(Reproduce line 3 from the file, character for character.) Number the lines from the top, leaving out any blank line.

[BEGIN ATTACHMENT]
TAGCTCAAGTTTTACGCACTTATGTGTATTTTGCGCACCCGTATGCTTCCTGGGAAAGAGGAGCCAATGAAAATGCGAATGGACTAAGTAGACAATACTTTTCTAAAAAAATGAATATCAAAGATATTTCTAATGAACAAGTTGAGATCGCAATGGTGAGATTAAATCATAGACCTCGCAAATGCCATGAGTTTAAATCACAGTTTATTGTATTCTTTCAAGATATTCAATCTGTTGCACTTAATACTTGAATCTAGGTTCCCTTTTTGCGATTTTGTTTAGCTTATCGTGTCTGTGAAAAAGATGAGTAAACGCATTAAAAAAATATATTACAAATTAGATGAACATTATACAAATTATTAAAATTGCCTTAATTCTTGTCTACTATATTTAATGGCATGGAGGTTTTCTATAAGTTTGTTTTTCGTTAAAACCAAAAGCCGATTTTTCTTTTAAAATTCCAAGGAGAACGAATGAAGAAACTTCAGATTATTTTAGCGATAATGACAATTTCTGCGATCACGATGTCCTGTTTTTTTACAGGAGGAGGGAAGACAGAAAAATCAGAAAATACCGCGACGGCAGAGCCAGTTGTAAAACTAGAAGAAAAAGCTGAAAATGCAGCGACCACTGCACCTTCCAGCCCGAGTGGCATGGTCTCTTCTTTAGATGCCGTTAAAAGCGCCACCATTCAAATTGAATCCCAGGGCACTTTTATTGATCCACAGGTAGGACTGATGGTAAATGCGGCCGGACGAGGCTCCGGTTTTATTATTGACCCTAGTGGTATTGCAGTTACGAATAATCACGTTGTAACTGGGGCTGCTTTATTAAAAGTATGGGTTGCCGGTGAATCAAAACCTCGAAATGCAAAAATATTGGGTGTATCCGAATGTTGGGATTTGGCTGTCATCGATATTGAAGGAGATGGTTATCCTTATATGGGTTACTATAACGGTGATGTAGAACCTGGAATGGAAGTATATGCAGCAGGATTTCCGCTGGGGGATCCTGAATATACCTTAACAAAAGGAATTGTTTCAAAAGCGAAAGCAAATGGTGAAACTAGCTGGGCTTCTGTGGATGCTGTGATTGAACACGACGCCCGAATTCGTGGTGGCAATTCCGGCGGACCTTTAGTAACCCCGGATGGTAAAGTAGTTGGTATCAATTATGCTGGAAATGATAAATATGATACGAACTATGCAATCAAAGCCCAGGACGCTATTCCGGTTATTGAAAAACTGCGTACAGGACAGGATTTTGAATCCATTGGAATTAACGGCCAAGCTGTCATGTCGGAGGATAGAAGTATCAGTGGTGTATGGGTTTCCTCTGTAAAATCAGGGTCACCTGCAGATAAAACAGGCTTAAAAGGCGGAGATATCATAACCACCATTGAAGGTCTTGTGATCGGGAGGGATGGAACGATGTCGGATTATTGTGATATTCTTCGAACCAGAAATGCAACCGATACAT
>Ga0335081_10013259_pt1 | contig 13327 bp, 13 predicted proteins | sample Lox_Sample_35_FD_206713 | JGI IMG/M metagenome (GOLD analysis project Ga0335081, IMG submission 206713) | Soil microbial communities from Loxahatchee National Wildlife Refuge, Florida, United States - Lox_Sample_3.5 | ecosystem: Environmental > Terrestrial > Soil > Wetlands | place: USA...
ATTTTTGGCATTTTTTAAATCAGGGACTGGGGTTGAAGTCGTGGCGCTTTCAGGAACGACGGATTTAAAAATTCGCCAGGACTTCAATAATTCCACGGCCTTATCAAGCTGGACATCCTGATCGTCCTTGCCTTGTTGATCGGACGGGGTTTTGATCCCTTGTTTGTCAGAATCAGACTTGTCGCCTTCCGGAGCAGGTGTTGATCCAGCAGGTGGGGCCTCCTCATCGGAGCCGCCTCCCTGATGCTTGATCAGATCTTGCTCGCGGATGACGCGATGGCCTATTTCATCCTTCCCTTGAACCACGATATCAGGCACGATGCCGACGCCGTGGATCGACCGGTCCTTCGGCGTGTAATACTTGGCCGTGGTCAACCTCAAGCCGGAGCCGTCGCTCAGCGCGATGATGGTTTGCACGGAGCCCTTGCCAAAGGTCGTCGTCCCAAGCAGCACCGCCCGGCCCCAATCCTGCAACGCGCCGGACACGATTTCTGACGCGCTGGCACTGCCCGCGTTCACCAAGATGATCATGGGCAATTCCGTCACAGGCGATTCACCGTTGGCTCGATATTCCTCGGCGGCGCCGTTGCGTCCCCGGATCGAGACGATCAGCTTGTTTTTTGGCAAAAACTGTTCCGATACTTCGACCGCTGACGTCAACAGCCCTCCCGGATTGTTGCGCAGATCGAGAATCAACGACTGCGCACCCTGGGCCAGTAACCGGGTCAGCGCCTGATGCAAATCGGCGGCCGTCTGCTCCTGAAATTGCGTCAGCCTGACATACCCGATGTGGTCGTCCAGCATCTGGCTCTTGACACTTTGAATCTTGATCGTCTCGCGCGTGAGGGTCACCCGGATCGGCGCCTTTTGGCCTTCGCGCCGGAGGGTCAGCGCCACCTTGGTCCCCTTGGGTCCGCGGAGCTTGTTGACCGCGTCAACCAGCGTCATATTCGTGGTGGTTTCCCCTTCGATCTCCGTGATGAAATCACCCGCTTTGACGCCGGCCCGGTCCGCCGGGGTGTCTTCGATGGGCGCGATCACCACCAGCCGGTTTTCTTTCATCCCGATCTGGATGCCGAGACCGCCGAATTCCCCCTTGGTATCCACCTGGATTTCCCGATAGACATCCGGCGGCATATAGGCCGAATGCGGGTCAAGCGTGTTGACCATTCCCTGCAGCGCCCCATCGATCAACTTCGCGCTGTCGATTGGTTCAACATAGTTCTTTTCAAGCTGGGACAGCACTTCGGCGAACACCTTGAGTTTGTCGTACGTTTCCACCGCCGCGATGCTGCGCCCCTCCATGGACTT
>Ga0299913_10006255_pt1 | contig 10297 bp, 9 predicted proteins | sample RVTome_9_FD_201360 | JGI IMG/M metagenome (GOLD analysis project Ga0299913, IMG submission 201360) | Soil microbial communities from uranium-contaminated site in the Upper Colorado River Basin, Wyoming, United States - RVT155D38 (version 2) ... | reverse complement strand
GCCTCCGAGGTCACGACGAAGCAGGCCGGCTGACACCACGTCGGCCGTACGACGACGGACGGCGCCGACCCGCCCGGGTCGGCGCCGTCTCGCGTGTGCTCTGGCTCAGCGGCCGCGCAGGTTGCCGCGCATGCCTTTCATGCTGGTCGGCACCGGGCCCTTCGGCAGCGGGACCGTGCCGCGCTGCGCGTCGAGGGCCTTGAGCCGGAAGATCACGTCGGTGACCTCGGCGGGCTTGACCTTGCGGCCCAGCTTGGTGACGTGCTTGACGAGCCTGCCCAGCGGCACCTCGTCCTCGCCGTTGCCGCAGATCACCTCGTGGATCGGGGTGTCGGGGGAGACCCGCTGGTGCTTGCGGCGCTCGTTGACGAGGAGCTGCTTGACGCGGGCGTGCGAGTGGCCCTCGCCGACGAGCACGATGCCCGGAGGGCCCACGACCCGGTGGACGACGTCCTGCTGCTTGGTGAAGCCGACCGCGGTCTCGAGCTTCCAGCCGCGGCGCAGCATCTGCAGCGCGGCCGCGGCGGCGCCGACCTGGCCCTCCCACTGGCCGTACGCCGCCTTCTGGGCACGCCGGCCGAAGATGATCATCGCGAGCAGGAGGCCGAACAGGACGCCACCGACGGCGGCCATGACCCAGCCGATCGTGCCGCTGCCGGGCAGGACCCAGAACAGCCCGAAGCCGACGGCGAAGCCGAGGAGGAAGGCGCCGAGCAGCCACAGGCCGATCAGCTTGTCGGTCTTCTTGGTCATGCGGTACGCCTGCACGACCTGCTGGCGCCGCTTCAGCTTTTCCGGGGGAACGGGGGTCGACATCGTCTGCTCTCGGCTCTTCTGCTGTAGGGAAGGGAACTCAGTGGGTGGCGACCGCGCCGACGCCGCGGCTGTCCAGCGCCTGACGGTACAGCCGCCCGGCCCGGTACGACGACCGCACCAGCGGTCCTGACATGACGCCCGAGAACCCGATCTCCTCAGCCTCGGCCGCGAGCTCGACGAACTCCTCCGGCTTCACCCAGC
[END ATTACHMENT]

ATTTTTGGCATTTTTTAAATCAGGGACTGGGGTTGAAGTCGTGGCGCTTTCAGGAACGACGGATTTAAAAATTCGCCAGGACTTCAATAATTCCACGGCCTTATCAAGCTGGACATCCTGATCGTCCTTGCCTTGTTGATCGGACGGGGTTTTGATCCCTTGTTTGTCAGAATCAGACTTGTCGCCTTCCGGAGCAGGTGTTGATCCAGCAGGTGGGGCCTCCTCATCGGAGCCGCCTCCCTGATGCTTGATCAGATCTTGCTCGCGGATGACGCGATGGCCTATTTCATCCTTCCCTTGAACCACGATATCAGGCACGATGCCGACGCCGTGGATCGACCGGTCCTTCGGCGTGTAATACTTGGCCGTGGTCAACCTCAAGCCGGAGCCGTCGCTCAGCGCGATGATGGTTTGCACGGAGCCCTTGCCAAAGGTCGTCGTCCCAAGCAGCACCGCCCGGCCCCAATCCTGCAACGCGCCGGACACGATTTCTGACGCGCTGGCACTGCCCGCGTTCACCAAGATGATCATGGGCAATTCCGTCACAGGCGATTCACCGTTGGCTCGATATTCCTCGGCGGCGCCGTTGCGTCCCCGGATCGAGACGATCAGCTTGTTTTTTGGCAAAAACTGTTCCGATACTTCGACCGCTGACGTCAACAGCCCTCCCGGATTGTTGCGCAGATCGAGAATCAACGACTGCGCACCCTGGGCCAGTAACCGGGTCAGCGCCTGATGCAAATCGGCGGCCGTCTGCTCCTGAAATTGCGTCAGCCTGACATACCCGATGTGGTCGTCCAGCATCTGGCTCTTGACACTTTGAATCTTGATCGTCTCGCGCGTGAGGGTCACCCGGATCGGCGCCTTTTGGCCTTCGCGCCGGAGGGTCAGCGCCACCTTGGTCCCCTTGGGTCCGCGGAGCTTGTTGACCGCGTCAACCAGCGTCATATTCGTGGTGGTTTCCCCTTCGATCTCCGTGATGAAATCACCCGCTTTGACGCCGGCCCGGTCCGCCGGGGTGTCTTCGATGGGCGCGATCACCACCAGCCGGTTTTCTTTCATCCCGATCTGGATGCCGAGACCGCCGAATTCCCCCTTGGTATCCACCTGGATTTCCCGATAGACATCCGGCGGCATATAGGCCGAATGCGGGTCAAGCGTGTTGACCATTCCCTGCAGCGCCCCATCGATCAACTTCGCGCTGTCGATTGGTTCAACATAGTTCTTTTCAAGCTGGGACAGCACTTCGGCGAACACCTTGAGTTTGTCGTACGTTTCCACCGCCGCGATGCTGCGCCCCTCCATGGACTT